Holly Herndon x Jlin – “Godmother” (Feat. Spawn) Video
Last year, electronic experimentalist Jlin released one of the best albums of 2017, Origami. She returns today alongside Holly Hernon with a new song, “Godmother,” featuring “a nascent machine intelligence” named Spawn. Jlin’s fractured dance music feels like a natural dance for Hernon’s glitchy production. The single finds a deeply unsettling mix of hissing and beatboxing and other mouth sounds, paired with a video of faces morphing into one another. I don’t recommend watching this before bed, as I unfortunately did. Herndon expands on the track below.
For the past two years, we have been building an ensemble in Berlin.
One member is a nascent machine intelligence we have named Spawn. She is being raised by listening to and learning from her parents, and those people close to us who come through our home or participate at our performances.
Spawn can already do quite a few wonderful things. ‘Godmother’ was generated from her listening to the artworks of her godmother Jlin, and attempting to reimagine them in her mother’s voice.
This piece of music was generated from silence with no samples, edits, or overdubs, and trained with the guidance of Spawn’s godfather Jules LaPlace.
In nurturing collaboration with the enhanced capacities of Spawn, I am able to create music with my voice that far surpass the physical limitations of my body.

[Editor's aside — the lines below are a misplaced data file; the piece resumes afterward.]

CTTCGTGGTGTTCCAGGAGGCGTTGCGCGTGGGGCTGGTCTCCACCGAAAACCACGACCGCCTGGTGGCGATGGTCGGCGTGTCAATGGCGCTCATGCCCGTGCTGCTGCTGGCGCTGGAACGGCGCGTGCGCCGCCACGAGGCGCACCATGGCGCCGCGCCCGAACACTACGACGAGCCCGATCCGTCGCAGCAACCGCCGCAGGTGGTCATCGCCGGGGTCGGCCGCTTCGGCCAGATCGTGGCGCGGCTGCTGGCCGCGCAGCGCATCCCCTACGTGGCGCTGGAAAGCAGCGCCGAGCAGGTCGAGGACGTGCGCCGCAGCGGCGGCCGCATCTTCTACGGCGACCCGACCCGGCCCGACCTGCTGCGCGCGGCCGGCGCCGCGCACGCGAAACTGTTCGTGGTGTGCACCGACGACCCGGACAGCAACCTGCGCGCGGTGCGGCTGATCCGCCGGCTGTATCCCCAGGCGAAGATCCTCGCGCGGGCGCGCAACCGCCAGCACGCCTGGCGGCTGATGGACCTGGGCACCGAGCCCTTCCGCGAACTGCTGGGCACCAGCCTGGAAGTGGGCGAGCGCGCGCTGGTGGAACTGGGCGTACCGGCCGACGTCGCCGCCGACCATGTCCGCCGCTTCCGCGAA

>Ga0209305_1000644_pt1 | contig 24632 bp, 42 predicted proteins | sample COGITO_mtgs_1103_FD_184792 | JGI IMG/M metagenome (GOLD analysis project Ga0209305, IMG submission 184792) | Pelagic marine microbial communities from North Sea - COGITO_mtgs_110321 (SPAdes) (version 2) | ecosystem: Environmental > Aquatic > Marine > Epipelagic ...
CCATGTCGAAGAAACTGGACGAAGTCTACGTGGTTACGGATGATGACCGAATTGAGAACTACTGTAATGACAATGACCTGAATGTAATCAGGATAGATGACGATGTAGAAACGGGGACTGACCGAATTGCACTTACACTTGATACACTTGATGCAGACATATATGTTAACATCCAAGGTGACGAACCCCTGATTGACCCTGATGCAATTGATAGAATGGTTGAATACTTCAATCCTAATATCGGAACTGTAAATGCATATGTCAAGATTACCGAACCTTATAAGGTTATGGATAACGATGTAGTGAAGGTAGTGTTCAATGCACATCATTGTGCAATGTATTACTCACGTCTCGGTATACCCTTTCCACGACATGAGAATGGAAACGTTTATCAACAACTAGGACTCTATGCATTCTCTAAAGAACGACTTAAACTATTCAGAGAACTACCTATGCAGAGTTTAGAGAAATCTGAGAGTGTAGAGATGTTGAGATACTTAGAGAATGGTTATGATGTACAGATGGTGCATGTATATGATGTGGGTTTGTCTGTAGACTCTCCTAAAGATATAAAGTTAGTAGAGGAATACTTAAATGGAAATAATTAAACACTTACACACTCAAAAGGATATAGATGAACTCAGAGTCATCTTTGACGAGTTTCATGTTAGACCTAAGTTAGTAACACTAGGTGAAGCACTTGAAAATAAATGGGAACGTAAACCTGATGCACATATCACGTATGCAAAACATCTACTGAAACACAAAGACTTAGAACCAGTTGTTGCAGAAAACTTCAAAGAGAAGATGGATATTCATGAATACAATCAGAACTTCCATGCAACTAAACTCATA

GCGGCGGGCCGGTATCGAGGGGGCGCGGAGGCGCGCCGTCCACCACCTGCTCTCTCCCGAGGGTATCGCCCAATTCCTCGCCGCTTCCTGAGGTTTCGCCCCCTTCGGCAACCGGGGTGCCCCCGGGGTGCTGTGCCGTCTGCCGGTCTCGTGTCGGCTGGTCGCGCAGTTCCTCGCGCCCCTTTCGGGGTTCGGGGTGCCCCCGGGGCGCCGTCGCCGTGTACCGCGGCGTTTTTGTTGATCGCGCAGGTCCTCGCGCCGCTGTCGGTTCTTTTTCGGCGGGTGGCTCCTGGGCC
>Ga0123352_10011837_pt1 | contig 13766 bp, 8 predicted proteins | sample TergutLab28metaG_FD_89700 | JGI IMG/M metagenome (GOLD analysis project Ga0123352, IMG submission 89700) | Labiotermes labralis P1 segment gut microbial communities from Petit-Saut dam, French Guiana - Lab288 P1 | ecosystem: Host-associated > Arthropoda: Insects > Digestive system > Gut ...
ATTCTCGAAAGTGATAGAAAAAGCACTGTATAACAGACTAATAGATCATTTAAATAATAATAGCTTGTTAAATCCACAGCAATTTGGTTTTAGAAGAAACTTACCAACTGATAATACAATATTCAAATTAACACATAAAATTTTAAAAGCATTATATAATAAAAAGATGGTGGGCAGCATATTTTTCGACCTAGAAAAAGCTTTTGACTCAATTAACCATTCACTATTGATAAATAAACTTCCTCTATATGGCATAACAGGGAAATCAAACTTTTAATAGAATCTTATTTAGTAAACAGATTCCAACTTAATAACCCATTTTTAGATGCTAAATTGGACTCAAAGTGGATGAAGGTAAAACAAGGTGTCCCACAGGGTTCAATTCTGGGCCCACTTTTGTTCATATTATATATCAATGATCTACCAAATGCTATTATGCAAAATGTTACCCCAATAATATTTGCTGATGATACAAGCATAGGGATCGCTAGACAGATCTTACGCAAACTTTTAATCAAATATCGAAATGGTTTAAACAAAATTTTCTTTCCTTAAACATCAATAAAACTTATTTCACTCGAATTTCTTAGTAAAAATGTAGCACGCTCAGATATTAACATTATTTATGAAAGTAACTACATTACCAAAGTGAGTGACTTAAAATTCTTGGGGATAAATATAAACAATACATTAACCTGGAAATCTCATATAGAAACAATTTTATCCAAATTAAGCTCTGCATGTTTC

Going through this process has brought about interesting questions about the future of music. The advent of sampling raised many concerns about the ethical use of material created by others, but the era of machine legible culture accelerates and abstracts that conversation. Simply through witnessing music, Spawn is already pretty good at learning to recreate signature composition styles or vocal characters, and will only get better, sufficient that anyone collaborating with her might be able to mimic the work of, or communicate through the voice of, another.
Are we to recoil from these developments, and place limitations on the ability for non-human entities like Spawn to witness things that we want to protect? Is permission-less mimicry the logical end point of a data-driven new musical ecosystem surgically tailored to give people more of what they like, with less and less emphasis on the provenance, or identity, of an idea? Or is there a more beautiful, symbiotic, path of machine/human collaboration, owing to the legacies of pioneers like George Lewis, that view these developments as an opportunity to reconsider who we are, and dream up new ways of creating and organizing accordingly.
I find something hopeful about the roughness of this piece of music. Amidst a lot of misleading AI hype, it communicates something honest about the state of this technology; it is still a baby. It is important to be cautious that we are not raising a monster.
Herndon is currently working on the follow-up to her 2015 album, Platform. Listen to “Godmother” below.